Fredy became the leader of the Children’s Block, whose amenities differed from those found in the remaining Birkenau prisoner barracks: instead of 3-tier bunks, the rooms were filled with small chairs (the children spent only their days here, returning to their parents at night). Barrack walls were decorated inside with drawings of Snow White and the seven dwarves, eskimos, fairies and flowers. The children were held for most of the time in Block 31, where they ate their meagre meals. While children suffered from hunger, none starved to death. The block became a safe haven for the children, away from the ever-present terror of SS officers and guards. After further transports arrived in December, the block was overcrowded with around 500 children, and Hirsch succeeded in bargaining another barrack to accommodate them.
Improvised educational activities took place in secret in the children’s block, with the children divided into smaller groups according to age. Teachers narrated the contents of books they remembered, taught geography, history, played games and sang together. At the turn of 1943 and 1944, the children also rehearsed and performed Snow White and the seven dwarves.
In February 1944 Fredy Hirsch was summoned by members of the Auschwitz camp resistance movement to join them. On the personal card of each prisoner who had arrived with Fredy at Auschwitz – including “his children” – the term "Sonderbehandlung" appeared, which implied death in the gas chambers. Thanks to his natural authority among the prisoners, the members of the resistance movement saw in Fredy a potential leader for an eventual rebellion. A rebellion meant certain death for most of the prisoners in the family camp, and certainly the death of all the children; on the other hand, it provided the opportunity to kill several SS men, and a small hope for the escape of a few prisoners. On the morning of March 8th, Fredy was found dead. His body, together with the remains of 3,792 murdered prisoners from the Terezin family camp, was burned in the Birkenau crematorium in the evening of that very same day. “Fredy’s children” met the same tragic fate: they were killed by the Nazi German beast immediately after. The September children’s transport was murdered. Fredy could not save his children… but he lived his whole life promoting his Maccabi ideology: Judaism and Zionism; strength and independence; sport and health.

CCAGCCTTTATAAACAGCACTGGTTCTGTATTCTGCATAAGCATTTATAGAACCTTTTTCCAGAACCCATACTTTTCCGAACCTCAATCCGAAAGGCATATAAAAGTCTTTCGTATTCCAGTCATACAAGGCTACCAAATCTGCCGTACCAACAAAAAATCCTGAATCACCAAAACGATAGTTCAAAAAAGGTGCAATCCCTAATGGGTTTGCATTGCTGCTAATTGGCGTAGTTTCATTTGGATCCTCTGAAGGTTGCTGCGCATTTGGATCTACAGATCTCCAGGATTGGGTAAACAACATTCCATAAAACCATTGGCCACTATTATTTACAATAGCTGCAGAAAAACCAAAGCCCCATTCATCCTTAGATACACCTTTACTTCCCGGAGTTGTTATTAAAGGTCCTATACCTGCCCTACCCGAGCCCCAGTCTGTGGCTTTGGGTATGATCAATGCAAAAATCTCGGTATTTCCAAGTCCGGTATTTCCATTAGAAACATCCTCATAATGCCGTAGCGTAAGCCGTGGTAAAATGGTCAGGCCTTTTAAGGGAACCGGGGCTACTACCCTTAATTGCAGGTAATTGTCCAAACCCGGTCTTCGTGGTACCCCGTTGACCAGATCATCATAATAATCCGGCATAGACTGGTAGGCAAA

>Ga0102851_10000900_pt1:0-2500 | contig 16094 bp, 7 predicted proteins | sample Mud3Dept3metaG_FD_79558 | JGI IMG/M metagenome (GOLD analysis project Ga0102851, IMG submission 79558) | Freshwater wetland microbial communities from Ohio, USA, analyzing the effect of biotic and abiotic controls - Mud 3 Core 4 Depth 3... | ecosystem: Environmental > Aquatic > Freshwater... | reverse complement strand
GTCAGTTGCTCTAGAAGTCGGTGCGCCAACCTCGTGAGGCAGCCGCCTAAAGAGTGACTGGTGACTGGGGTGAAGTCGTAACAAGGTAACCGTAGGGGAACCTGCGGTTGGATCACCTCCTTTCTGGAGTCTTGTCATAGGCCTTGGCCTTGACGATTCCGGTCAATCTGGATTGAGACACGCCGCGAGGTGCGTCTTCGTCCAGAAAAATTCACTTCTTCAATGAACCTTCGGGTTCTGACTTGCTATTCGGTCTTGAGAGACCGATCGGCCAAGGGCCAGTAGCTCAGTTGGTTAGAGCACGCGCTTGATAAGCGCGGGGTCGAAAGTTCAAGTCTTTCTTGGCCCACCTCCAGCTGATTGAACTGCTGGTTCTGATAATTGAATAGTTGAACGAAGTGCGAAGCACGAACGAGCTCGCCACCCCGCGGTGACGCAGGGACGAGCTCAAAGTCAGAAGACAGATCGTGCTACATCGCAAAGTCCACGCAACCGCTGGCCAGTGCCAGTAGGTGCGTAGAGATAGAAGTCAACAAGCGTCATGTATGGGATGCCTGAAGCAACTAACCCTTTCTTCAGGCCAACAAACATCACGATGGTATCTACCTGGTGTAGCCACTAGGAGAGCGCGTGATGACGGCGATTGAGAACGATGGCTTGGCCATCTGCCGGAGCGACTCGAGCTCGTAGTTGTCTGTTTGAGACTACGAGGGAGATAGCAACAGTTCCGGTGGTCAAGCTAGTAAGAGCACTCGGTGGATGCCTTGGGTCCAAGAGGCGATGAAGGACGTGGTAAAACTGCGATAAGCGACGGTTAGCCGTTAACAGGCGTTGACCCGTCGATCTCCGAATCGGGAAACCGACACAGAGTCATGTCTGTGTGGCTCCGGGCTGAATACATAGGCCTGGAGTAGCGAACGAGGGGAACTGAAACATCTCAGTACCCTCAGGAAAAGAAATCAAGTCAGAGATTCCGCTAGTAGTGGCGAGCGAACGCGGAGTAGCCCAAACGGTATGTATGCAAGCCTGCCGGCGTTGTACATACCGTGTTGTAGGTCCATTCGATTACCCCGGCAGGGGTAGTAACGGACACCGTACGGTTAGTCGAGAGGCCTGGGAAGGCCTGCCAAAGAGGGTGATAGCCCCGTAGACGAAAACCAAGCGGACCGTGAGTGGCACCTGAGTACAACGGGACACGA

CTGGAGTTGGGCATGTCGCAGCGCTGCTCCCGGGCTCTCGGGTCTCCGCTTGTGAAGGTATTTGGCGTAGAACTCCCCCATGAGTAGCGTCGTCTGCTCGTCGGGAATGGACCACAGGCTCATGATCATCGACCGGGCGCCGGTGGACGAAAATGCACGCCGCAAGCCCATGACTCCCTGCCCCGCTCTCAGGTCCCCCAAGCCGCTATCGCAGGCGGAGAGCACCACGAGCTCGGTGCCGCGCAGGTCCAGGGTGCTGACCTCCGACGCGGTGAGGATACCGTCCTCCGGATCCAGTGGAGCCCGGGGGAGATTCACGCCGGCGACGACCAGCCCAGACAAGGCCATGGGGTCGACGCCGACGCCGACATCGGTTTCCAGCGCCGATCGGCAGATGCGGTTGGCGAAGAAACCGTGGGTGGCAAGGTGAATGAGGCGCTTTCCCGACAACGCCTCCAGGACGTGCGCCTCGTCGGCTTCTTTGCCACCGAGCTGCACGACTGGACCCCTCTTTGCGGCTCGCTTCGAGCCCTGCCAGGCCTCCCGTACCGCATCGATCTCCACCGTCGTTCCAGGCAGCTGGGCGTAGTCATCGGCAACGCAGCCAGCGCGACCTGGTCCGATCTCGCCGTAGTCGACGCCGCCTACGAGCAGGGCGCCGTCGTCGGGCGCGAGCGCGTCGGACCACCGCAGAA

In the act of honouring those men and women of whom the Nazis wanted to erase all memory, one of Hitler's most desired objectives, we retain their memories as a living presence and assume the enormous, almost overwhelming, but sacred responsibility to continue their legacies, paths, examples, and realizing by our actions, at least some of their hopes and aspirations.
May the lives of the Six Million be always remembered, blessed, honoured and perpetuated by our deeds, for we are their living memorial.
Rabbi Carlos A. Tapiero
Deputy CEO & Director of Education
Maccabi World Union